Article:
[toc]As the Overwatch League moves closer to becoming a reality, Activision Blizzard is considering another step that would draw the esports title into an even closer parallel with stick-and-ball sports: Integration of real-money fantasy sports competitions.
That’s per a report from HeroesNeverDie.com.
“Fantasy has obviously proven to be something that fans love in traditional sports and are a great driver of engagement,” Overwatch League commissioner Nate Nazer told the site. “We’re definitely looking into something like that.”
Nazer ruled out integration of more traditional event-based wagering. But Overwatch matches are already a fixture at online sportsbooks – such as Pinnacle, Bet365, and Betway – that offer esports matches.
A state-by-state patchwork awaits
Should Activision Blizzard move from planning to execution, the company will be wading into a legally complex and fragmented market.
Major DFS operators offer real-money play in roughly 40 states. But the number of states that have explicitly legalized and regulated the activity (12 so far, with a few more en route) is just a fraction of that total.
Activision Blizzard will fact some interesting choices regarding which markets to serve and which to avoid.
The company will likely be incentivized to chart a comparatively cautious course given the relatively small size of the market and the substantial legal ambiguity that remains in states such as California, Florida, Illinois, and Texas.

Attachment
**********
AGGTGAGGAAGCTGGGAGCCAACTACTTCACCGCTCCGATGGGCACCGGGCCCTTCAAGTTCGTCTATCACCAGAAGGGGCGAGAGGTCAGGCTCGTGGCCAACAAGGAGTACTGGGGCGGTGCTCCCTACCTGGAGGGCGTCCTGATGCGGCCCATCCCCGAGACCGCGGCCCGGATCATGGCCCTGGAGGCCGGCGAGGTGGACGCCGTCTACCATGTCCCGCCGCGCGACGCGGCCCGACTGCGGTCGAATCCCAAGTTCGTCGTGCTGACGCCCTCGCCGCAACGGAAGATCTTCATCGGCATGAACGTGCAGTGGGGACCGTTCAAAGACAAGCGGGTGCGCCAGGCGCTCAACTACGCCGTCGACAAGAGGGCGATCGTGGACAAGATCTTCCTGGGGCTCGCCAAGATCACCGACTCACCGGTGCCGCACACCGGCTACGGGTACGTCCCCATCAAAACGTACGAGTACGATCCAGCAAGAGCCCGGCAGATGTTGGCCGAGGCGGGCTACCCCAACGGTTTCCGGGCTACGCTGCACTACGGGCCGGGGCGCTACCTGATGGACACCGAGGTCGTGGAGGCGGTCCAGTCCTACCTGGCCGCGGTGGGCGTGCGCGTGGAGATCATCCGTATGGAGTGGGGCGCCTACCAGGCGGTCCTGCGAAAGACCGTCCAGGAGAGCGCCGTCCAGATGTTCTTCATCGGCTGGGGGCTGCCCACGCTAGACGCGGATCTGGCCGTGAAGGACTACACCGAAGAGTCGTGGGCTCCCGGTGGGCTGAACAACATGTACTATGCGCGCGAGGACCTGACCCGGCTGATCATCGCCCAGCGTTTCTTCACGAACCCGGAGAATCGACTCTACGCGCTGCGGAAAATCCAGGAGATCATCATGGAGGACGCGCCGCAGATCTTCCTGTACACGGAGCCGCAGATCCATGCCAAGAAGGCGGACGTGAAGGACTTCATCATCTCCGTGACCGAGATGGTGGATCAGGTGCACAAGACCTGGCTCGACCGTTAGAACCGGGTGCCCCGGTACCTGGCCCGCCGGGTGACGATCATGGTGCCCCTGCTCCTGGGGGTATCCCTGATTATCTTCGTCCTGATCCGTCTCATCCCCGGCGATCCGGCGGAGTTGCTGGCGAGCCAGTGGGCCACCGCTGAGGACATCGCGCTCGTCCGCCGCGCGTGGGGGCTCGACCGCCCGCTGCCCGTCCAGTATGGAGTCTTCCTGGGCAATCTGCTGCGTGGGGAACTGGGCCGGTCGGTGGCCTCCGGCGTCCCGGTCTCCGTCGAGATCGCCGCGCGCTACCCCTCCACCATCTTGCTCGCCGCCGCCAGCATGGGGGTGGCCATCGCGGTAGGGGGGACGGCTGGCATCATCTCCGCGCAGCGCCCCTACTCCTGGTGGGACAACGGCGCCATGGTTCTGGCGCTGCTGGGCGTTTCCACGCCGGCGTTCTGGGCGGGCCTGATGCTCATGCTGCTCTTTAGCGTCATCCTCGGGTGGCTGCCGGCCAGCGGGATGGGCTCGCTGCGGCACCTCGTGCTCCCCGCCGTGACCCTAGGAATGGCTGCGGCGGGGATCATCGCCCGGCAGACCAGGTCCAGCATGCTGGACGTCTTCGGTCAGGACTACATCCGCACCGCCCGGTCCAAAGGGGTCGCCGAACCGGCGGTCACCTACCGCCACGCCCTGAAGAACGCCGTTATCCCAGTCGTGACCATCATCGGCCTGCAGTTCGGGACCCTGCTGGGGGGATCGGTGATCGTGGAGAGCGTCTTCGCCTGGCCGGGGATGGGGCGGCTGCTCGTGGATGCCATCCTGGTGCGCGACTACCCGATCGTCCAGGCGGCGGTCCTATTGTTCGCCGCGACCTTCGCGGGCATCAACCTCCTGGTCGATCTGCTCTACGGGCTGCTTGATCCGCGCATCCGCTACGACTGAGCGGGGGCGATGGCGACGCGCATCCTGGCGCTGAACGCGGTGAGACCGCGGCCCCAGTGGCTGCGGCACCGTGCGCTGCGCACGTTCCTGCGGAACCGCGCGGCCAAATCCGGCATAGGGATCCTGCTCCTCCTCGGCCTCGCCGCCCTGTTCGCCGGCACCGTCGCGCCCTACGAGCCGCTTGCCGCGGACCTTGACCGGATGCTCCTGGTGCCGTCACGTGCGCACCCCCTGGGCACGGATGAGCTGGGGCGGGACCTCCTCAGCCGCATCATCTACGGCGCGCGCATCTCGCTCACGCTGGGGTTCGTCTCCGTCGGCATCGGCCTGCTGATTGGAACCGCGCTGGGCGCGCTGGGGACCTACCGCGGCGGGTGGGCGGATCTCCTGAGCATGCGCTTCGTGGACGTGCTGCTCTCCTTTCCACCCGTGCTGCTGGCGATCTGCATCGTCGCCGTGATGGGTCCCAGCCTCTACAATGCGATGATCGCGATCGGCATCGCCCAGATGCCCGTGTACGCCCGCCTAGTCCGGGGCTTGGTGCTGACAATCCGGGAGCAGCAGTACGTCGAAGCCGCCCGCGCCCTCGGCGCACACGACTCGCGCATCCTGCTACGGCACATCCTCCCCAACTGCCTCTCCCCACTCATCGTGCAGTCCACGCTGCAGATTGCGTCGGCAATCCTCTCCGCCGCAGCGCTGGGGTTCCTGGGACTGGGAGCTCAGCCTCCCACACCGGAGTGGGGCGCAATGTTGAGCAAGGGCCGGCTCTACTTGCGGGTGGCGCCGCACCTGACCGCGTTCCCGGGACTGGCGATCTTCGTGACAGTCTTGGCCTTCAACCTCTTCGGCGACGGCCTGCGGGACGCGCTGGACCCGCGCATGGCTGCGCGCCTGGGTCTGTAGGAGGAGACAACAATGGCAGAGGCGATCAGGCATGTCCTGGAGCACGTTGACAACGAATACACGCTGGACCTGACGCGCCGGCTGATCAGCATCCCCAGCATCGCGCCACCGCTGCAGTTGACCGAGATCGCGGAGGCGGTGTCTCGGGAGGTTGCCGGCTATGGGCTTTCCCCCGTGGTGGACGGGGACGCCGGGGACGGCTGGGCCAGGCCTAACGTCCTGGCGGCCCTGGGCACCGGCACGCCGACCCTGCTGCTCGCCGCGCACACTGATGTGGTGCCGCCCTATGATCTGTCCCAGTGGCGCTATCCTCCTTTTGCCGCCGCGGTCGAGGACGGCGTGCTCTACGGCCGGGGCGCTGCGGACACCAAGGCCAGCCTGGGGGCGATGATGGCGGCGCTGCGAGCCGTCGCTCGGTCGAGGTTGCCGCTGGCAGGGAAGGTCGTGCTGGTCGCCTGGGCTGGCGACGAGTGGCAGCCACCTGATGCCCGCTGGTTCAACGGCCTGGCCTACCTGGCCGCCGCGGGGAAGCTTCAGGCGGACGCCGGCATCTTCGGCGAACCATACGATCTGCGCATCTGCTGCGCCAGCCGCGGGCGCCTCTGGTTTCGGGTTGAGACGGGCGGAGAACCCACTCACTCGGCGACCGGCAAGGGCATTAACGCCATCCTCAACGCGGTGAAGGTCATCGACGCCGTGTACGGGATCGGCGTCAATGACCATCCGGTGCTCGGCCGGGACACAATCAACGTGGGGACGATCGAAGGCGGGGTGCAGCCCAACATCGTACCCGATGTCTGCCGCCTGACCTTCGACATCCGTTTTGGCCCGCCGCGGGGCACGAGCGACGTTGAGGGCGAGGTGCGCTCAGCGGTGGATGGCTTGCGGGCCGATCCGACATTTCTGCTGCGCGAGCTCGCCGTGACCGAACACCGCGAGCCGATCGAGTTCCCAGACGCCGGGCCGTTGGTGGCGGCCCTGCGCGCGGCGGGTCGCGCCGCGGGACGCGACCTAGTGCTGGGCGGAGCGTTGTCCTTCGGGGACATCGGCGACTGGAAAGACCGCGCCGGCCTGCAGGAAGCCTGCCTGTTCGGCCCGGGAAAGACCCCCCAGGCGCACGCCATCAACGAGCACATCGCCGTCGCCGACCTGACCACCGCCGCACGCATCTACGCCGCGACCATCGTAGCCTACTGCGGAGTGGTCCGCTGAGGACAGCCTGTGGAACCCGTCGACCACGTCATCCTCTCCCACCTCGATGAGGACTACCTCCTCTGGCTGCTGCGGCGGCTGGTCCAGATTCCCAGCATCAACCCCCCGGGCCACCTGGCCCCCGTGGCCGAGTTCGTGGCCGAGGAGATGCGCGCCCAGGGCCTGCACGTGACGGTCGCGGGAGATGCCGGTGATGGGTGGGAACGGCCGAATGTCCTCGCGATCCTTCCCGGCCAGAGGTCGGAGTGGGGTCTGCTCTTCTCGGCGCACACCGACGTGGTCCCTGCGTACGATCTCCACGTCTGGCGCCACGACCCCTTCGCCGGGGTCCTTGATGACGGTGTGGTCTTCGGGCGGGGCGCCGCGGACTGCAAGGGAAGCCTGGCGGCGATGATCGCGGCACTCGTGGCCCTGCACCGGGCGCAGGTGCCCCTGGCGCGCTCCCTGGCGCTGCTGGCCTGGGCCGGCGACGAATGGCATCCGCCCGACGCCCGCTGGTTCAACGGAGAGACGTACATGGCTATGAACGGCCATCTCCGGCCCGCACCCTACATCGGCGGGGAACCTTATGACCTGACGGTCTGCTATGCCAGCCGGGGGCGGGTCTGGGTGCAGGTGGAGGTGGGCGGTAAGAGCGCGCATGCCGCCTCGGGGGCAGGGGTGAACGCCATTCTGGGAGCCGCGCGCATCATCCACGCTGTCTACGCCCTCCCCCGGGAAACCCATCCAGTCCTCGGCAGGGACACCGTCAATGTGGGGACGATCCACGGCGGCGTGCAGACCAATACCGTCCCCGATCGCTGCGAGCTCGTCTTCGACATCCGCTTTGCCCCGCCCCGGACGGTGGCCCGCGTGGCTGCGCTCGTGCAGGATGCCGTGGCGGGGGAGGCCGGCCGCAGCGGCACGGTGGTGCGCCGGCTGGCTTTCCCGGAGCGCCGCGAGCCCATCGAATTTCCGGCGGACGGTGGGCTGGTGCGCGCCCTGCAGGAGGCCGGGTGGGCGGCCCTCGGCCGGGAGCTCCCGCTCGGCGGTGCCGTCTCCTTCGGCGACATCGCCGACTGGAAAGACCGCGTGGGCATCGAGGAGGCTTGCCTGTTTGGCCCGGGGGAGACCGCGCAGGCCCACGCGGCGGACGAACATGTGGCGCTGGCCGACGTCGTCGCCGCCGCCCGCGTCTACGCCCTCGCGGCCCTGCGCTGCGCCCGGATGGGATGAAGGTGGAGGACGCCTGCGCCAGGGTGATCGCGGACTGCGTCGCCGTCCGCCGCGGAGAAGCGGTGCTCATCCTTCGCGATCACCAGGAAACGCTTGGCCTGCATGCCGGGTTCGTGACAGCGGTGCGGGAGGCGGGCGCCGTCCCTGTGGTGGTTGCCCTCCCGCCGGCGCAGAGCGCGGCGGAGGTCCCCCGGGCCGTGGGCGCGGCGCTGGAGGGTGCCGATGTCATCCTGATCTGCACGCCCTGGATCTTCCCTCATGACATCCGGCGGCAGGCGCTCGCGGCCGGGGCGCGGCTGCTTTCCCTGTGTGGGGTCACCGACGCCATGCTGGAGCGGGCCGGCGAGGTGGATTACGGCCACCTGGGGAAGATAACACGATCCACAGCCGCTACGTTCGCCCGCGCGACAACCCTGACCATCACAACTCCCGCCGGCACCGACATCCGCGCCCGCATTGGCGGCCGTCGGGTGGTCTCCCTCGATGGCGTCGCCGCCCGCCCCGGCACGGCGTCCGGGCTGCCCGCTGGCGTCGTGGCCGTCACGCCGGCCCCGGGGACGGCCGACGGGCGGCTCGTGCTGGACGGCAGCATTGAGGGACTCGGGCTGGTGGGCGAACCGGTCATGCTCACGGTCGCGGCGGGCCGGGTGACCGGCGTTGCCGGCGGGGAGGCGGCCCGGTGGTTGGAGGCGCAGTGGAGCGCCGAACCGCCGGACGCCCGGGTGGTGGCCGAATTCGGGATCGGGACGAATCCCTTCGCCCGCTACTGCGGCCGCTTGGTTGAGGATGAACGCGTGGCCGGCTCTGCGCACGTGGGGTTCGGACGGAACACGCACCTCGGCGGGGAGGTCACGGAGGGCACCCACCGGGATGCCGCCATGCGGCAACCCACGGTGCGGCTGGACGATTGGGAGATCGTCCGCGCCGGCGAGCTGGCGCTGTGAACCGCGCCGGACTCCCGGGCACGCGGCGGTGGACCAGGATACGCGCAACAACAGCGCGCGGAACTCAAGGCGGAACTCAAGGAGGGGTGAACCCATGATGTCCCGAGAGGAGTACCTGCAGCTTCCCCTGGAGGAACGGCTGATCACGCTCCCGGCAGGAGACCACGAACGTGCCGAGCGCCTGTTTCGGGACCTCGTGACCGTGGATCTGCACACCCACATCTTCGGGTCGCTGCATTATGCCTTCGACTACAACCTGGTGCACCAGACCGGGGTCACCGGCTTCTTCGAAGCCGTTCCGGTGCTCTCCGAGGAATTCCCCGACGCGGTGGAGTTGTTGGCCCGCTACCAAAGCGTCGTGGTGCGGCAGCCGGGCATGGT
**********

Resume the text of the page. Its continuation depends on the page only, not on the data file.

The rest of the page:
The checkered history of fantasy esports
Play-for-free fantasy contests have long been a part of the esports landscape.
But the real-money vertical remained effectively dormant until early 2015, when two competitors – AlphaDraft and Vulcun – launched within weeks of one another.
Both sites exhibited significant organic growth through the first half of 2015.
But the fall was just as rapid as the rise.
- DraftKings cut back significantly on esports in the wake of mounting legal and regulatory challenges to its core business toward the end of 2015.
- Vulcun shuttered its fantasy esports platform just one year after launch.
- AlphaDraft hung on for almost another year before FanDuel pulled the plug in October 2016.
DraftKings continues to offer limited fantasy esports contests. A number of smaller sites, most notably ESP.Bet, continue to offer fantasy-style esports wagering products.
To build or to partner?
Another open question for Activision Blizzard will be whether to build a product internally or to partner with an company to execute an external Overwatch fantasy sports platform.
Given the importance of engagement – as opposed to bottom-line revenue – from Activision Blizzard’s perspective, it seems most likely that we’ll see an internal, tightly integrated fantasy sports platform firmly under the company’s control.
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